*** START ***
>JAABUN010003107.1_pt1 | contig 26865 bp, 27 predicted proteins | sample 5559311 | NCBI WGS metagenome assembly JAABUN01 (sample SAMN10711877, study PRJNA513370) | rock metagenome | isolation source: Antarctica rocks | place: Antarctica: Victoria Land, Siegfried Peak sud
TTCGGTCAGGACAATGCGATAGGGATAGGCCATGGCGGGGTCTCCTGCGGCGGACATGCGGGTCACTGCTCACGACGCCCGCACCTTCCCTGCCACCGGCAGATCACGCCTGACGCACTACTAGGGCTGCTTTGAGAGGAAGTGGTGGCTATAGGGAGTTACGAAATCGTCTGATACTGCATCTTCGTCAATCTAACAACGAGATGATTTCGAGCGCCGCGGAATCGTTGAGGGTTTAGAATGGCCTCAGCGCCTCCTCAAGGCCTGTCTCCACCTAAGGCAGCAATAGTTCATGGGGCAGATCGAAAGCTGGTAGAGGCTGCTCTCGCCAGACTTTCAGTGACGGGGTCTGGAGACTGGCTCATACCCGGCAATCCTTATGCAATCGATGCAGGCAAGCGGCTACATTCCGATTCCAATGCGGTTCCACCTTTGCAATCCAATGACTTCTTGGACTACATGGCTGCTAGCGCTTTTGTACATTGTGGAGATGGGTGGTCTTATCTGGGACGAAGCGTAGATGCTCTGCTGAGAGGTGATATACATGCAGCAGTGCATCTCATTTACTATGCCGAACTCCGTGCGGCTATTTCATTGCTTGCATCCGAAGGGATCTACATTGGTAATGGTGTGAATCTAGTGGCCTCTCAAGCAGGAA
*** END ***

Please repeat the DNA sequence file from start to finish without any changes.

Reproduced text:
>JAABUN010003107.1_pt1 | contig 26865 bp, 27 predicted proteins | sample 5559311 | NCBI WGS metagenome assembly JAABUN01 (sample SAMN10711877, study PRJNA513370) | rock metagenome | isolation source: Antarctica rocks | place: Antarctica: Victoria Land, Siegfried Peak sud
TTCGGTCAGGACAATGCGATAGGGATAGGCCATGGCGGGGTCTCCTGCGGCGGACATGCGGGTCACTGCTCACGACGCCCGCACCTTCCCTGCCACCGGCAGATCACGCCTGACGCACTACTAGGGCTGCTTTGAGAGGAAGTGGTGGCTATAGGGAGTTACGAAATCGTCTGATACTGCATCTTCGTCAATCTAACAACGAGATGATTTCGAGCGCCGCGGAATCGTTGAGGGTTTAGAATGGCCTCAGCGCCTCCTCAAGGCCTGTCTCCACCTAAGGCAGCAATAGTTCATGGGGCAGATCGAAAGCTGGTAGAGGCTGCTCTCGCCAGACTTTCAGTGACGGGGTCTGGAGACTGGCTCATACCCGGCAATCCTTATGCAATCGATGCAGGCAAGCGGCTACATTCCGATTCCAATGCGGTTCCACCTTTGCAATCCAATGACTTCTTGGACTACATGGCTGCTAGCGCTTTTGTACATTGTGGAGATGGGTGGTCTTATCTGGGACGAAGCGTAGATGCTCTGCTGAGAGGTGATATACATGCAGCAGTGCATCTCATTTACTATGCCGAACTCCGTGCGGCTATTTCATTGCTTGCATCCGAAGGGATCTACATTGGTAATGGTGTGAATCTAGTGGCCTCTCAAGCAGGAA